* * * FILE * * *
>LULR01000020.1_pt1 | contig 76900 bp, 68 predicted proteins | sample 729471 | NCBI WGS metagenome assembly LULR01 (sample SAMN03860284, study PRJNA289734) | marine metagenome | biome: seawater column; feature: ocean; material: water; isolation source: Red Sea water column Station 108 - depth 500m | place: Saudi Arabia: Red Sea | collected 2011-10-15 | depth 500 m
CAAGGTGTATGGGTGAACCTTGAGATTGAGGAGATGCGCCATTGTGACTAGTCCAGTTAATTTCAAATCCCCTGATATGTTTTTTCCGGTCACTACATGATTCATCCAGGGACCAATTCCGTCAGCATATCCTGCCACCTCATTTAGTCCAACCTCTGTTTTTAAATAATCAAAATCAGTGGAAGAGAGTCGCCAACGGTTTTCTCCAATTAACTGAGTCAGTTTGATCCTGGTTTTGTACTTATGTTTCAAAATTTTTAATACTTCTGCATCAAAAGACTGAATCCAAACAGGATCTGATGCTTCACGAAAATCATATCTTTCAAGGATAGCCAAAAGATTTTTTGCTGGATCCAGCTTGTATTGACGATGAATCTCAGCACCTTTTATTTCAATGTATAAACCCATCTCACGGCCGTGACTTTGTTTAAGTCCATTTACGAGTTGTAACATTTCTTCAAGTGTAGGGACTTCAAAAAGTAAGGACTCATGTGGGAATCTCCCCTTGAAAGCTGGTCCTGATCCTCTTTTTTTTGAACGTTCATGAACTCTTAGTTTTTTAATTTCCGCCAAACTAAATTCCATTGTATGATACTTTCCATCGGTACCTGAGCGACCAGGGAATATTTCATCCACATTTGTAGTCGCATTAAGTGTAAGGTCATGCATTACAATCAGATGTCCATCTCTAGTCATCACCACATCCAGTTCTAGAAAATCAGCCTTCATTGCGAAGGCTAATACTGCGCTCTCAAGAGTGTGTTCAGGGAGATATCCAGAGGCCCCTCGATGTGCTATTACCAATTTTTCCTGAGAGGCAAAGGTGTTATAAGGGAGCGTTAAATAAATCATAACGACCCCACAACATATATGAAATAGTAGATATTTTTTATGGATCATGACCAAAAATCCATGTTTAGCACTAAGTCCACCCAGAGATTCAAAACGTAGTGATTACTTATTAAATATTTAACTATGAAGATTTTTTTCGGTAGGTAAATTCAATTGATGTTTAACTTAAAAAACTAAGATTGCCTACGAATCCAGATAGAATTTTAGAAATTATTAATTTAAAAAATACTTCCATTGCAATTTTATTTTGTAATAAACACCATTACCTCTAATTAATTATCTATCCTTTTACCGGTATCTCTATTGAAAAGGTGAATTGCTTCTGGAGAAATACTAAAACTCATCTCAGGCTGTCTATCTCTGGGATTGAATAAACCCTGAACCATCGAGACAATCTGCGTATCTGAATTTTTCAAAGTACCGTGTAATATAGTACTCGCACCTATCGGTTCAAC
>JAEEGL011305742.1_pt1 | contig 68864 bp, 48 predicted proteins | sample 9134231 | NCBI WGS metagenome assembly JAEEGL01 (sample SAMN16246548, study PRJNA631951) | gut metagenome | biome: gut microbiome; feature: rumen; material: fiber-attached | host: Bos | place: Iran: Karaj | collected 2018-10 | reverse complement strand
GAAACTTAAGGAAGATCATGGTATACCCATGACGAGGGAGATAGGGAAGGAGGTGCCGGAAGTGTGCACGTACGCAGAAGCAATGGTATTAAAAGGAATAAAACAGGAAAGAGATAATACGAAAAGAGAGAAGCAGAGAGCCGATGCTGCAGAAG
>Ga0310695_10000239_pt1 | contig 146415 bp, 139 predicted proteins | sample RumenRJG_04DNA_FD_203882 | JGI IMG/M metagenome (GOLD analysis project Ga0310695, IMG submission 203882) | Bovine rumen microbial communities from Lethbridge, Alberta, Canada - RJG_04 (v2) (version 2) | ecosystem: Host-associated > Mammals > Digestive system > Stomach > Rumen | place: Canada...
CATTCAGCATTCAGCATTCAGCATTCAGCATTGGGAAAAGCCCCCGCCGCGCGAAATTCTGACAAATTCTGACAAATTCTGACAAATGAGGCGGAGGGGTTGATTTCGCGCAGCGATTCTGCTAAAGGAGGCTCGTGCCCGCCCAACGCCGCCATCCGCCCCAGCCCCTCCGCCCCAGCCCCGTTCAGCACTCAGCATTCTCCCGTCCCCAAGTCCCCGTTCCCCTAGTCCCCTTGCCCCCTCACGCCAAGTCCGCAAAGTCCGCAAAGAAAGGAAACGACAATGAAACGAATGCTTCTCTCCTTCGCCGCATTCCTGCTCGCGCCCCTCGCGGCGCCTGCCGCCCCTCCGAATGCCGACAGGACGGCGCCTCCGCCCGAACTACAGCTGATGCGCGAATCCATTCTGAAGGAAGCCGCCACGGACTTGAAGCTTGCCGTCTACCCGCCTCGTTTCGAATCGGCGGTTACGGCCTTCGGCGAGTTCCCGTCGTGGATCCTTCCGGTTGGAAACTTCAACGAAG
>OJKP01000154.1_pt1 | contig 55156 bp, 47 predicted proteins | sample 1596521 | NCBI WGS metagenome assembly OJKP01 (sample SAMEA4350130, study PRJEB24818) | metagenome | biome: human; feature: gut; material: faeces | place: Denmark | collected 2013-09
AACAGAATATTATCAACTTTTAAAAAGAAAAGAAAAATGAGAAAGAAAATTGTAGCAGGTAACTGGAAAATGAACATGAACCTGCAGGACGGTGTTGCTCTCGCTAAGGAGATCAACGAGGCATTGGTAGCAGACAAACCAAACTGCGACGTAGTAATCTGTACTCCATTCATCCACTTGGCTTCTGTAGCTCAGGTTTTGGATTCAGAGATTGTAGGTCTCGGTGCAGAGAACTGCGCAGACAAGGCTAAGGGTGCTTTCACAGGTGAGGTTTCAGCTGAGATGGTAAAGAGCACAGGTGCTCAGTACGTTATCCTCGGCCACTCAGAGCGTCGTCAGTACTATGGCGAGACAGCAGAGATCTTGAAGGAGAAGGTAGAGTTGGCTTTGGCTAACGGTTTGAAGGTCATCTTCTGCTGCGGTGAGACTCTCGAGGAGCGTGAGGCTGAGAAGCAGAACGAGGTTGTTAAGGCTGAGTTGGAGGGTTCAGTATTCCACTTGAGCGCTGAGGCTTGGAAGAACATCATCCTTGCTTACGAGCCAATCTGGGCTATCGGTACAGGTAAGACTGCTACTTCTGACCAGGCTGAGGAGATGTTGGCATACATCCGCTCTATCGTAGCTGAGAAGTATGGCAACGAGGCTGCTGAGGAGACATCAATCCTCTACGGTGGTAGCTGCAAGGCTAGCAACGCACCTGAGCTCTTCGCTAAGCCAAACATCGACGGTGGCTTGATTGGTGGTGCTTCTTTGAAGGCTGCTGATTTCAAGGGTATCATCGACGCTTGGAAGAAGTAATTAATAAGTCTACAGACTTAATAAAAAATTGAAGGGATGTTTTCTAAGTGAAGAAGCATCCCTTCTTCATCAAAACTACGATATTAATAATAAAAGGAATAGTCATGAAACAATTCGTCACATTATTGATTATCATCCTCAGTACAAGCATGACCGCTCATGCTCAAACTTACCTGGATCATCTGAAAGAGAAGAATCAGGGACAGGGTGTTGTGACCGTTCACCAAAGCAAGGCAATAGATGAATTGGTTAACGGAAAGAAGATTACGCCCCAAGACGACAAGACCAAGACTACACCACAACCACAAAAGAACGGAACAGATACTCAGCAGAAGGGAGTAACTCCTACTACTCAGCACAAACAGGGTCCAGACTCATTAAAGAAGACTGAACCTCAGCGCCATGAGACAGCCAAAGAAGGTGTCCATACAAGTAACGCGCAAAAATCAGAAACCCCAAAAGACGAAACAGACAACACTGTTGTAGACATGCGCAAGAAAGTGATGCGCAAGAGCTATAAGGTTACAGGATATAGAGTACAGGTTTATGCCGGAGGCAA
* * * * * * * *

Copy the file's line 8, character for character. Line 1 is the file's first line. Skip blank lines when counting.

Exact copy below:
AACAGAATATTATCAACTTTTAAAAAGAAAAGAAAAATGAGAAAGAAAATTGTAGCAGGTAACTGGAAAATGAACATGAACCTGCAGGACGGTGTTGCTCTCGCTAAGGAGATCAACGAGGCATTGGTAGCAGACAAACCAAACTGCGACGTAGTAATCTGTACTCCATTCATCCACTTGGCTTCTGTAGCTCAGGTTTTGGATTCAGAGATTGTAGGTCTCGGTGCAGAGAACTGCGCAGACAAGGCTAAGGGTGCTTTCACAGGTGAGGTTTCAGCTGAGATGGTAAAGAGCACAGGTGCTCAGTACGTTATCCTCGGCCACTCAGAGCGTCGTCAGTACTATGGCGAGACAGCAGAGATCTTGAAGGAGAAGGTAGAGTTGGCTTTGGCTAACGGTTTGAAGGTCATCTTCTGCTGCGGTGAGACTCTCGAGGAGCGTGAGGCTGAGAAGCAGAACGAGGTTGTTAAGGCTGAGTTGGAGGGTTCAGTATTCCACTTGAGCGCTGAGGCTTGGAAGAACATCATCCTTGCTTACGAGCCAATCTGGGCTATCGGTACAGGTAAGACTGCTACTTCTGACCAGGCTGAGGAGATGTTGGCATACATCCGCTCTATCGTAGCTGAGAAGTATGGCAACGAGGCTGCTGAGGAGACATCAATCCTCTACGGTGGTAGCTGCAAGGCTAGCAACGCACCTGAGCTCTTCGCTAAGCCAAACATCGACGGTGGCTTGATTGGTGGTGCTTCTTTGAAGGCTGCTGATTTCAAGGGTATCATCGACGCTTGGAAGAAGTAATTAATAAGTCTACAGACTTAATAAAAAATTGAAGGGATGTTTTCTAAGTGAAGAAGCATCCCTTCTTCATCAAAACTACGATATTAATAATAAAAGGAATAGTCATGAAACAATTCGTCACATTATTGATTATCATCCTCAGTACAAGCATGACCGCTCATGCTCAAACTTACCTGGATCATCTGAAAGAGAAGAATCAGGGACAGGGTGTTGTGACCGTTCACCAAAGCAAGGCAATAGATGAATTGGTTAACGGAAAGAAGATTACGCCCCAAGACGACAAGACCAAGACTACACCACAACCACAAAAGAACGGAACAGATACTCAGCAGAAGGGAGTAACTCCTACTACTCAGCACAAACAGGGTCCAGACTCATTAAAGAAGACTGAACCTCAGCGCCATGAGACAGCCAAAGAAGGTGTCCATACAAGTAACGCGCAAAAATCAGAAACCCCAAAAGACGAAACAGACAACACTGTTGTAGACATGCGCAAGAAAGTGATGCGCAAGAGCTATAAGGTTACAGGATATAGAGTACAGGTTTATGCCGGAGGCAA